• Leaf and spine switches can also be less expensive because they can be built using commodity, fixed configuration switches rather than expensive modular chassis-based switches, which are often required to deliver the port density that three-tier networks require. For the same reason, the leaf-spine design is a good fit for white box networking.

While it’s true that the leaf-spine network architecture was developed with data centers in mind, some vendors are now extending the concept – and its various benefits – to the larger enterprise network.

The white box networking vendor Pica8, for example, has a solution called PicaPilot that enables an enterprise-wide leaf-spine network. When used with the Pica8 PICOS network operating system, the result is a network that has all the features and functions of a traditional three-tier design – including Layer 2/Layer 3 switching and routing and software-defined networking (SDN) – but with a much simpler, flatter architecture that’s easier to manage.

PicaPilot enables hundreds of leaf and spine switches to appear as a single logical switch, with a single IP address. That means a network administrator can literally manage hundreds of switches as if they were one – dramatically lowering operations costs. PICOS also runs on a range of white box switches, making it even more cost-effective.

Pica8’s PicaPilot is application software that runs alongside the company’s PICOS NOS on every switch and gives customers a choice of four pre-defined workflow templates – one for chassis switch replacement and three for switch stacks – that cover the vast majority of enterprise deployment cases, allowing customers to provision, manage and gain more visibility into their new branch office and campus infrastructure. This software is explicitly designed to help enterprise customers of all sizes who need to both reduce OpEx and upgrade their networks to a modern two-tier architecture, moving away from archaic and costly switch-stacks and chassis to an easily deployed leaf-and-spine architecture for the first time.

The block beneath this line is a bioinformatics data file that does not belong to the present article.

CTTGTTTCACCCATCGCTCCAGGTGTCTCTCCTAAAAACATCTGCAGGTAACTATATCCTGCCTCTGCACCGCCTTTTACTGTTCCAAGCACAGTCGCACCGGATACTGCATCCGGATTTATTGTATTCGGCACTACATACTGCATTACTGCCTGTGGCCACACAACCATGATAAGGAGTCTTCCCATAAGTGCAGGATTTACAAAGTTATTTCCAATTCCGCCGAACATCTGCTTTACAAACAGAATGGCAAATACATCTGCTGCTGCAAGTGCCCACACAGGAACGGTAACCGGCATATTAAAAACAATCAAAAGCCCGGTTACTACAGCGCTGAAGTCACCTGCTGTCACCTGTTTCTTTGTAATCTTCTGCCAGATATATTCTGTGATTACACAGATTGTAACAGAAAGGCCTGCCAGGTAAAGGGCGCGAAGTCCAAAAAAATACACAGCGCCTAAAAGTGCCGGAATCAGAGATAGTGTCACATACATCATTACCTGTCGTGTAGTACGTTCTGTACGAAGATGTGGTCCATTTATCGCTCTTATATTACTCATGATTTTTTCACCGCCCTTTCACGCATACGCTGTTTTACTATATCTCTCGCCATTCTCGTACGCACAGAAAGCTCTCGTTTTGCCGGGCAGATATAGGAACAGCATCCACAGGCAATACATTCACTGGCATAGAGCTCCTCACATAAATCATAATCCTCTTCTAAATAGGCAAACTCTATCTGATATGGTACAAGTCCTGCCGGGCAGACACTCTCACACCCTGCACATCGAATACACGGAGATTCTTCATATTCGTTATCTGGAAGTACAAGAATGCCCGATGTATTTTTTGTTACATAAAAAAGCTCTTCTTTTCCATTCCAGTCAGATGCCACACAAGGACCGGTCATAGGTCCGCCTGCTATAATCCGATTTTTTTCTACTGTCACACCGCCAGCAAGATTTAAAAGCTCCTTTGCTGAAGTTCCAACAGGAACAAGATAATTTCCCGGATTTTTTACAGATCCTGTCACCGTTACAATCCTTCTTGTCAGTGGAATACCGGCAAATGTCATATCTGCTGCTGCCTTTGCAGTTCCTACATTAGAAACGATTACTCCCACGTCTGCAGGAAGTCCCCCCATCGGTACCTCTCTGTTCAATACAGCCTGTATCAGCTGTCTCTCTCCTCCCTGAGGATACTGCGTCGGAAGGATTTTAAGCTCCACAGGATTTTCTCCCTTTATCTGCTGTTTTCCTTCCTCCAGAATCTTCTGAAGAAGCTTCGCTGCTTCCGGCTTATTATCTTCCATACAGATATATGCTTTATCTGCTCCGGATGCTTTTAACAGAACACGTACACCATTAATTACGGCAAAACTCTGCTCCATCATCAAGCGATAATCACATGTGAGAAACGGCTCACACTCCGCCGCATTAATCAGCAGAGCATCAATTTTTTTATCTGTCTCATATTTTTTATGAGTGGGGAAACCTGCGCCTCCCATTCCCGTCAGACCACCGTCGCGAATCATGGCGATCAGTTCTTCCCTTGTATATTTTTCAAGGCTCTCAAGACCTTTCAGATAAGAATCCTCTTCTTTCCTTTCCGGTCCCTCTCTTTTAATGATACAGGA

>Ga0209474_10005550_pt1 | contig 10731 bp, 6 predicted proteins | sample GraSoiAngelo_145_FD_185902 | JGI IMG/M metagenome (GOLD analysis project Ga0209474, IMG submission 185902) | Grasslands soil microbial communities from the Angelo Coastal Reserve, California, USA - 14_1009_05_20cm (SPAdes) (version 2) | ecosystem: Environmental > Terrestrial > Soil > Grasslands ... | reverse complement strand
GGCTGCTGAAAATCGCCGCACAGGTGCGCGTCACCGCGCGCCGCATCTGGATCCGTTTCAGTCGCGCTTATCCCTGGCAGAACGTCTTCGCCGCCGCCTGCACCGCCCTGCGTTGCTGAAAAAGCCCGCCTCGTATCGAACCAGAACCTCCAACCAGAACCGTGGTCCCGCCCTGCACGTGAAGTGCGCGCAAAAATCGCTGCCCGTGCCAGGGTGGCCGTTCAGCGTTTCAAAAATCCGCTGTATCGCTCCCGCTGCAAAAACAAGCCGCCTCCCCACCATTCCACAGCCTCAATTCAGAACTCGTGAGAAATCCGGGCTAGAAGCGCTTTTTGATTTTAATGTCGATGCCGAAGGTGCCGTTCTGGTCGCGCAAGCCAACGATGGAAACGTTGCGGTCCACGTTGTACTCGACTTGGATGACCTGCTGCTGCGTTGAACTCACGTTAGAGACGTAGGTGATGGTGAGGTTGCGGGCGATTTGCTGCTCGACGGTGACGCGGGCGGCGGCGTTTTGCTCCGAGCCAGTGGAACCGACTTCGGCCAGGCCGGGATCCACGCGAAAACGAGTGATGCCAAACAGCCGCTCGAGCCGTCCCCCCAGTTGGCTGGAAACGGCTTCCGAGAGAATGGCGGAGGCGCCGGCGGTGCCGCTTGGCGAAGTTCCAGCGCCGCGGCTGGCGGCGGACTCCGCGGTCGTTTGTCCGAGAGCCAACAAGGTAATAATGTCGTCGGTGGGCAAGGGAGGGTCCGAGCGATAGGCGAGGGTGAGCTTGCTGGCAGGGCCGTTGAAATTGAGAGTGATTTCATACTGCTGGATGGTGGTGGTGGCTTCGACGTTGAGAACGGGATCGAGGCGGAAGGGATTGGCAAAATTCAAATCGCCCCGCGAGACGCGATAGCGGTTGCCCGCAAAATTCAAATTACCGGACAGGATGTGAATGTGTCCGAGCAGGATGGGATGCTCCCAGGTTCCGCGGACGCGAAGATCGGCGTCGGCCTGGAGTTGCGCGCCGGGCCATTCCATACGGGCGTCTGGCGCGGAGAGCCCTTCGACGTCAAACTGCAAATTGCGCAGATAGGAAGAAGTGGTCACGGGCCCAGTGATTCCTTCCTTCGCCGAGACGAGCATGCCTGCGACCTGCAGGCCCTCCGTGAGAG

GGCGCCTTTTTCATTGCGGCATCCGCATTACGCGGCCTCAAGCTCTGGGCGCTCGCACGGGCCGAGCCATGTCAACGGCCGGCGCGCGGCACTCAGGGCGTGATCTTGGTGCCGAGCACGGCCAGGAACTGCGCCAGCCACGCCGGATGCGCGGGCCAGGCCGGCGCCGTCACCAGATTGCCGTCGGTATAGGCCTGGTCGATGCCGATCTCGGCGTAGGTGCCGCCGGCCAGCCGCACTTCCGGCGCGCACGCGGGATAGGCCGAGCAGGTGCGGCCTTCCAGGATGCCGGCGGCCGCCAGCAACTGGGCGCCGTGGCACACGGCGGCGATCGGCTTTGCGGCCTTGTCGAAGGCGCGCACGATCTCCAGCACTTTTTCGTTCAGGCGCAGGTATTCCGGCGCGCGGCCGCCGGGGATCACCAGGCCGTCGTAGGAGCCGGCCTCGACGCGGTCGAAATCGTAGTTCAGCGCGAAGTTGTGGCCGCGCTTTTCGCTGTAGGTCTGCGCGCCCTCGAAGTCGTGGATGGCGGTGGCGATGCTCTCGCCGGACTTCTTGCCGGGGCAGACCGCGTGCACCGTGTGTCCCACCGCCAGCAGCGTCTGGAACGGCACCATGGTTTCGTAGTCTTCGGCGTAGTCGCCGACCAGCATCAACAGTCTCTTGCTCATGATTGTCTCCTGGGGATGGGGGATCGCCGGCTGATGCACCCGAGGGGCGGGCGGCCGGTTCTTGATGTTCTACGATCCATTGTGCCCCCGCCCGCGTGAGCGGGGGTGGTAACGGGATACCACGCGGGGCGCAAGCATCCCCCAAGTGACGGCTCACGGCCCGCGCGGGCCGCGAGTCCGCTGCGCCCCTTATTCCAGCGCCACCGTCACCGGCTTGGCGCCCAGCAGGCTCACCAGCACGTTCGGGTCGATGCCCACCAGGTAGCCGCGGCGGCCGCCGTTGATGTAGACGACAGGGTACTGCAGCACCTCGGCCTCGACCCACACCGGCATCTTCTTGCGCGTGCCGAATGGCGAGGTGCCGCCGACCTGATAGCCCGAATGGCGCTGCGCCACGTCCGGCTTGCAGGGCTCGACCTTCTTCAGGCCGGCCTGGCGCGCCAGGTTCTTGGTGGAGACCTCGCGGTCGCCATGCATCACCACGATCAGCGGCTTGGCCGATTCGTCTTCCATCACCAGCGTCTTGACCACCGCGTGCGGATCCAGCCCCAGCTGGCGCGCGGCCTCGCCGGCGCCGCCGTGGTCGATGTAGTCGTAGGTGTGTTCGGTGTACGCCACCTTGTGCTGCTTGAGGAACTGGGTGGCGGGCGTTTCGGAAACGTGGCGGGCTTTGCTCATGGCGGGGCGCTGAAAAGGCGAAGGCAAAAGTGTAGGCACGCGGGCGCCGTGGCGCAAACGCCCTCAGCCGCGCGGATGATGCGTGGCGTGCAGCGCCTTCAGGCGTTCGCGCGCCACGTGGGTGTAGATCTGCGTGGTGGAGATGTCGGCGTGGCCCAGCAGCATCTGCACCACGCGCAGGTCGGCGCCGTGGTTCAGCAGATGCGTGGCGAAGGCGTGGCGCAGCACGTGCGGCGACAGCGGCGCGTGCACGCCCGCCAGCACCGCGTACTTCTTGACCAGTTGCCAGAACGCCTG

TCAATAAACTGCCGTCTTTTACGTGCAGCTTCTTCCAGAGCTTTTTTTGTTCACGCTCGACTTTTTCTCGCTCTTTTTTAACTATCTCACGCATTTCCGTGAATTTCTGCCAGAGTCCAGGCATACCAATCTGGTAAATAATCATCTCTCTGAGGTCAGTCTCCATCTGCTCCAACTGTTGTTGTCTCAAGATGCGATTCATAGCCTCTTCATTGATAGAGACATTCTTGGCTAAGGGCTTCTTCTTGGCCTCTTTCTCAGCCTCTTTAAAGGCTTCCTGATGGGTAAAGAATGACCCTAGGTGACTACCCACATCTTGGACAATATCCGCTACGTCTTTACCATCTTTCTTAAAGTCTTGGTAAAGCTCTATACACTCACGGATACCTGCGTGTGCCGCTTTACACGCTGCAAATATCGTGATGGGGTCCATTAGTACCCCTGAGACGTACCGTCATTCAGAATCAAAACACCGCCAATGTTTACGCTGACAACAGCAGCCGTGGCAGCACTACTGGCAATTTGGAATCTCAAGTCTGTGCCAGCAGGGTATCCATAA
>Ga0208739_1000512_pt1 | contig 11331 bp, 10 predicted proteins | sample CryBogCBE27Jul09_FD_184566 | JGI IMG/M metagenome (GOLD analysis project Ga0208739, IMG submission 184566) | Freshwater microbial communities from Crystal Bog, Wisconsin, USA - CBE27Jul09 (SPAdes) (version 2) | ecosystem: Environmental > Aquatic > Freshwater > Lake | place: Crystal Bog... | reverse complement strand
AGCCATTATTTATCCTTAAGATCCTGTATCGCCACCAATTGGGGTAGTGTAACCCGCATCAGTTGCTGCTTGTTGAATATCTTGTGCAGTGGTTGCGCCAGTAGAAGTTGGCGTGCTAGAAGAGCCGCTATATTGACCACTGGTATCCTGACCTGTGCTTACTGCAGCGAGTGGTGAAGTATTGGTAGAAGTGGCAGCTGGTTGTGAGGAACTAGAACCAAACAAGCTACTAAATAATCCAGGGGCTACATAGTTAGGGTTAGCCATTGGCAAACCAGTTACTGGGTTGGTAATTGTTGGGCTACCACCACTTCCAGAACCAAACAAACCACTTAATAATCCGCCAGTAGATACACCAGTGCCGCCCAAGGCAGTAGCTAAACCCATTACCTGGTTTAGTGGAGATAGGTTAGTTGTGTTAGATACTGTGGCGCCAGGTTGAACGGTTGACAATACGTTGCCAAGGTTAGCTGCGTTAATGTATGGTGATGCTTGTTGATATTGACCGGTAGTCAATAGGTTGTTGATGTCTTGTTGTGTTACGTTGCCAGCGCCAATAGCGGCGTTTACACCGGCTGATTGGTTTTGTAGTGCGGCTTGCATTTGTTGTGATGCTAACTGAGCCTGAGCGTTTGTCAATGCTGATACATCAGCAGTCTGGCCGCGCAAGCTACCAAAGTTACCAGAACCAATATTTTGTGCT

When the concurrent demands of ever-evolving network operations, big data initiatives, and client virtualization are overlaid on top of the budget constraints imposed by expensive, traditional 3-tier network infrastructure, today’s enterprise access networks are simply unable to keep up with the frantic pace of organically changing business data requirements. In the data center itself, 2-tier leaf-and-spine deployments have become one of the most common network architectures used by the industry. This proven new design offers exactly the kind of flexibility and scalability benefits that could be of tremendous value to the entire enterprise network – if the complexity of deployment and management that exists today can somehow be extracted from the architecture.

To accommodate the ever-increasing need for bandwidth at the access layer in a wiring closet, Pica8’s PicaPilot utilizes the well-known “leaf-spine” Clos architecture model to scale out the network horizontally. In this case, the “spine” switches are the equivalent of controllers and “leaf” switches form the access layer that delivers networking connection points for servers. Recognizing the requirement to change today’s monolithic way of deploying management software and automation, Pica8 is now the first in the open networking industry to deliver both orchestration and zero-touch provisioning (ZTP) via its PicaPilot software.

Pica8’s PicaPilot is built on an innovative network-wide leaf-spine architecture and is the first switch management tool for white box networking that offers easy provisioning, configuration, image management, troubleshooting, visibility, and security.